TALKATIVE FILES: Carlos Enríquez’s muse

  • Written by Orlando Carrió, Special for CubaSí
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Featured TALKATIVE FILES: Carlos Enríquez’s muse

Sara Cheméndez posed for “The Kidnapping of the Mulatto Women” (El rapto de las mulatas). The steamy and beautiful mulatto Sara Cheméndez could well reincarnate one of the classic “Three Graces” (Tres Gracias), the goddesses of beauty, spell and joy.

She, in her best times, has everything at her feet, and to shine, she serves as a model for Ramos Blanco, Fidelio Ponce de León and, in particular, Carlos Enríquez, the rebel bohemian painter, enemy of the academy and avant-garde of the grove of guava trees, the almond trees, the palm tree, cigar boxes, rural myths and peasants in black and white, who will never forget his youthful and audacious treatment of female nudes.

Born in 1920, in Havana’s La Vibora neighborhood, Sara, Vizcaino by name, began her artistic life at the age of ten by the hand of sculptor Casagrán, who needed a little girl to make little clay heads. Then, after several years, Carlos Enríquez, a friend of the stone cutter, went to the girl’s house, took her for a walk, begged her mother, and at the end, hired her as muse of some of his oil paintings, in which the dynamic, fine, flashing and incisive lines as well as soft, elegant and very sensible colors stand out.

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Over the years, Sara lives a complicity of flesh and soul with Carlos Enríquez at El Hurón Azul Farm, where the creator of the Romancero Guajiro, debtor, at the same time, of patriots and bandits and illustrator of texts by Guillén and Carpentier, enjoys very good Creole lunches with Félix Pita Rodríguez, Marcelo Pogolotti or Juan David. The dwelling, a copy of a train station in Pennsylvania and pride of Havana’s Párraga neighborhood, is named after the skin of this rodent that the artist tans and paints that color. El Hurón, a museum nowadays, is full of barefoot legends. María Elena Balán upholds this on her website Arca de Cubanía:

"I asked Alberto Valcárcel, specialist of the museum house, about the curious footprints of the owner that remain, despite the years, on the steps and have given way to various versions. One of them belongs to Sara Cheméndez (...). One day, while he was resting in a hammock in the yard, the rope broke and he fell to the ground. The girl, who was looking at him through a window from above, screamed and Carlos ran up the stairs. While hurrying, he set foot on a tray of yellow paint and his footprints remained marked on the steps. It is also likely that Carlos was provoking the traces, to leave them in a veiled way as something perceptible and at the same time, soft. "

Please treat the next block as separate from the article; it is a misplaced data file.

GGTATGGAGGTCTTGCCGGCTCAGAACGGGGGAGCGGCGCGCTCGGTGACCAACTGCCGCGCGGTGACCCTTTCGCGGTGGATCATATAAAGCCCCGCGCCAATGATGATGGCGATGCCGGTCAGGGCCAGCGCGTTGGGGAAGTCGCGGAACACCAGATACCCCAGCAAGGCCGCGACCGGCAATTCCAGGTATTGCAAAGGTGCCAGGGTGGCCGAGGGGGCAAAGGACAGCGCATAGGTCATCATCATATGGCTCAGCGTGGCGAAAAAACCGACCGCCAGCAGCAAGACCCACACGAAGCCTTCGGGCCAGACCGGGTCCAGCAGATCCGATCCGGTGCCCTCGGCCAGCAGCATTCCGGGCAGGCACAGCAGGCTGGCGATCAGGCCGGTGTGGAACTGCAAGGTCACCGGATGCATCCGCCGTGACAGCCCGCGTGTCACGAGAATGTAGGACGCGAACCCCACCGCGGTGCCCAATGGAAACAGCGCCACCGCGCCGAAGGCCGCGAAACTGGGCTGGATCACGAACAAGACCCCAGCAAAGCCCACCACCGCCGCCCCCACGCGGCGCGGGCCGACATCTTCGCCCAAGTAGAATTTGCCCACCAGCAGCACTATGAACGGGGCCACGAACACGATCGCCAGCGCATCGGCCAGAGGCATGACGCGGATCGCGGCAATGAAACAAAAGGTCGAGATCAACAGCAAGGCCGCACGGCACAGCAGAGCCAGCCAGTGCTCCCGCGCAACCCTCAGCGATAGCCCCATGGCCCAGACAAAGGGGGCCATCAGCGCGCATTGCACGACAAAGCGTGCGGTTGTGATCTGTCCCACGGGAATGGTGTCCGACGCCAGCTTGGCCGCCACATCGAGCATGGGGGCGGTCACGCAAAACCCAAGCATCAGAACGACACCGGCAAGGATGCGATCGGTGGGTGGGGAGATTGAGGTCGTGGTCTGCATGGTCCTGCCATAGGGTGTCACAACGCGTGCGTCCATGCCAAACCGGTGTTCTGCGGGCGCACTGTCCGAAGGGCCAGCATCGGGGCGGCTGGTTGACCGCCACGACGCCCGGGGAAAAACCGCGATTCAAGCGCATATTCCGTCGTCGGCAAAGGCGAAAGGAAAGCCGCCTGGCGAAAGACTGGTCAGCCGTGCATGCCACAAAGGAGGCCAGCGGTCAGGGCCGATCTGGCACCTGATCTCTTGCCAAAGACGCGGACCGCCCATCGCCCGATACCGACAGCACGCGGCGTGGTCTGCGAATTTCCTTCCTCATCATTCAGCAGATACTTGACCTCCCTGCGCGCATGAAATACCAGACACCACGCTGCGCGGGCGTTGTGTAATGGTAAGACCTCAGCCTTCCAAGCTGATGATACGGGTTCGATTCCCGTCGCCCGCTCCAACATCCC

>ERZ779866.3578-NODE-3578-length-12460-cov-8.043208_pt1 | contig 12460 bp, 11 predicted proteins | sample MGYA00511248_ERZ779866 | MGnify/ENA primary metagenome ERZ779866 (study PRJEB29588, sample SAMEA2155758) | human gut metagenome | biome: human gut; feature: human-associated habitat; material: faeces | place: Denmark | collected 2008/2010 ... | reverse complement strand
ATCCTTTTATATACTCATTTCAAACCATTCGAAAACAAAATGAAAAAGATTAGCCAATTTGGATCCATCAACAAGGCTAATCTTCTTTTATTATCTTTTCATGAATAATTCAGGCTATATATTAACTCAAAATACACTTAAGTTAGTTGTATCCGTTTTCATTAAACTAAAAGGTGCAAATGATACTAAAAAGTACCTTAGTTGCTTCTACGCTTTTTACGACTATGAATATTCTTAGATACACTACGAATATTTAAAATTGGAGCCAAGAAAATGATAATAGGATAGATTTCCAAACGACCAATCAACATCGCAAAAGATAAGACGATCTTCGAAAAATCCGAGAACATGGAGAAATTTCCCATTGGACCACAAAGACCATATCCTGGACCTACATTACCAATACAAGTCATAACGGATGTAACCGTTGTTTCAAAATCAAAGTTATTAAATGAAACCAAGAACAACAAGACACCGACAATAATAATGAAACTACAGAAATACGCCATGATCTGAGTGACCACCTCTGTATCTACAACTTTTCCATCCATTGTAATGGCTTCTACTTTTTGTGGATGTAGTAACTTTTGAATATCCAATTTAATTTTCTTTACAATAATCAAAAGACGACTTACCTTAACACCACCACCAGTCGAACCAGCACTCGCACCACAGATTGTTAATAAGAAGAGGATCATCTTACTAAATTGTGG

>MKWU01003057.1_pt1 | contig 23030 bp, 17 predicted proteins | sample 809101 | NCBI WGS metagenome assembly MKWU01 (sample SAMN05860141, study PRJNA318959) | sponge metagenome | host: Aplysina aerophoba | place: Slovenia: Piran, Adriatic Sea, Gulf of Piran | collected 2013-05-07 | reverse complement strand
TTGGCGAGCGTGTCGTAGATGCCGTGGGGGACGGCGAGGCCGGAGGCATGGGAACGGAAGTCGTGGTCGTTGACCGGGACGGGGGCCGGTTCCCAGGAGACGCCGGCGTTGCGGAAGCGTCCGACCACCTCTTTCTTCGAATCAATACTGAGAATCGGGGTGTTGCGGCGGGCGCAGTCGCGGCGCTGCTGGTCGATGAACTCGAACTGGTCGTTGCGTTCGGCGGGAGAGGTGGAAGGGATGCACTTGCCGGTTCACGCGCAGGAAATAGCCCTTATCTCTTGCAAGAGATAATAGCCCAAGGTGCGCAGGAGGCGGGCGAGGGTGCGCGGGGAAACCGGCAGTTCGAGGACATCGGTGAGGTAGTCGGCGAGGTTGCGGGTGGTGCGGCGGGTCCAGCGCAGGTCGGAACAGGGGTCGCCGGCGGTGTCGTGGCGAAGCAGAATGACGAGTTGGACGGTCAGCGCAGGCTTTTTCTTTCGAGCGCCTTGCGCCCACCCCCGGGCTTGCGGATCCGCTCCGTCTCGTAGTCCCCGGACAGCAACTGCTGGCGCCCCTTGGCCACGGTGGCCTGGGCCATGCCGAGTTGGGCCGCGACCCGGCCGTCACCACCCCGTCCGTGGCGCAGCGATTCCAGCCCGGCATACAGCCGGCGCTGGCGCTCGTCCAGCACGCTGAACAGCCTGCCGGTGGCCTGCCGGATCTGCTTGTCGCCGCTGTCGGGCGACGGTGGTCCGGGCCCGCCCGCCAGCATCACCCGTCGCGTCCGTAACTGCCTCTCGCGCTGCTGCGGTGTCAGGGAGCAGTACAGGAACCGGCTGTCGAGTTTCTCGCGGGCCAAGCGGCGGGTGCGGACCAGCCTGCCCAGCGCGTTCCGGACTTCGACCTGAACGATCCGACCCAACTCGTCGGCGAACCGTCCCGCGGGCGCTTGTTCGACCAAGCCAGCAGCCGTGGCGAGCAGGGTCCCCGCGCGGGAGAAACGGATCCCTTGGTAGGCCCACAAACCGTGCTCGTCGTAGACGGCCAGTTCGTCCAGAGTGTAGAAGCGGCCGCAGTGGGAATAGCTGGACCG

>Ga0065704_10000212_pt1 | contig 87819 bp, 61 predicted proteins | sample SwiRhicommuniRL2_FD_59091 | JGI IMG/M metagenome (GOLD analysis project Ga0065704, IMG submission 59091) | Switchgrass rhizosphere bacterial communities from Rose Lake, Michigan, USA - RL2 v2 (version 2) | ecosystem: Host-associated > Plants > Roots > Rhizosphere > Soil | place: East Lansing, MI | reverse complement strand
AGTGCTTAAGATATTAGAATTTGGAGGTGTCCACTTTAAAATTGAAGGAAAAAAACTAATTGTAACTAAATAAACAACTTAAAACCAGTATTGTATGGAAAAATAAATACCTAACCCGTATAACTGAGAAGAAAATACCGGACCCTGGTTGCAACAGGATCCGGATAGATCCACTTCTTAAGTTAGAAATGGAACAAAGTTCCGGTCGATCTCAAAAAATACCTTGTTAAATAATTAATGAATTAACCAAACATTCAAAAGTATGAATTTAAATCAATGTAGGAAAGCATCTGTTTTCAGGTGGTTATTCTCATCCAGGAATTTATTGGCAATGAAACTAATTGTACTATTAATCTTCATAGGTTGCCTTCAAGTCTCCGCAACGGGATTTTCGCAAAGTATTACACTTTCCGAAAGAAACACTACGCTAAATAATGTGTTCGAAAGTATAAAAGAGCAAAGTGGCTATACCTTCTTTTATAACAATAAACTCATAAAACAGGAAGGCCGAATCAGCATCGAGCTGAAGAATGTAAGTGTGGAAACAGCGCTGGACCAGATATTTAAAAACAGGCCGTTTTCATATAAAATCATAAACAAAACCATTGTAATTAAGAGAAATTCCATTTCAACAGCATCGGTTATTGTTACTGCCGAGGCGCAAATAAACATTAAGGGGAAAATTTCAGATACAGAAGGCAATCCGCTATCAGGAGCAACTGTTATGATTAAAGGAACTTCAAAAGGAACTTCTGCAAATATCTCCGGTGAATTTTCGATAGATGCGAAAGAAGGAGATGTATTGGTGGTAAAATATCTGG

Once, the painter of paintings such as “The King of the Fields of Cuba” (El Rey de los Campos de Cuba) (Manuel Garcia), awarded in 1935, “The Bathers of the Lagoon” (Las bañistas de la laguna”, “Dos Ríos” and “Virgen del Cobre”, an oil painting with a strong Afro-Cuban presence, chains his mestiza on the back of a stallion and orders to hit the furious animal with a whip. Thus, The Kidnapping of the Mulatto Women (1938), one of his most famous works, is born from the desperate ripping of the natural thing, where sensory links are established among men, women, horses and a landscape seen through loose and kinetic brushstrokes, shades, glazes and transparencies.

Later on, Sara, cheerful and witty, frees herself from the omnipotent vocation of her tutor, who replaces her with models such as Eva and Germaine, and poses at San Alejandro Academy for Armando Menocal, the author of “The Death of Antonio Maceo”. For his part, Manuel Vega makes her unforgettable in his painting “Black Pearl”, which causes stir in Spain by showing a black and Caribbean aesthetics that is intertwined with the beauty of a woman as voluptuous as sacralized.

During the 1940s, Sara put up wall posters against the Ramón Grau San Martín government and hid one night at La Vigia Farm, belonging to Ernest Hemingway, where she was about to be bitten by two huge dogs. Then, she became a theater actress in Andoba and joined other projects to show a maturity carved in the map of her followers. One day, at the residence of a common friend, she managed to see Carlos Enríquez, who died in 1957 in Havana after also dabbling into the novel, and gave him her last joy: along with her joyful smile are those earrings he gave her one day. She never takes them off: they’re eternal, like his paintings.

Translated by Jorge Mesa Benjamin / Cubasi Translation Staff

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Last modified onFriday, 22 September 2017 06:50

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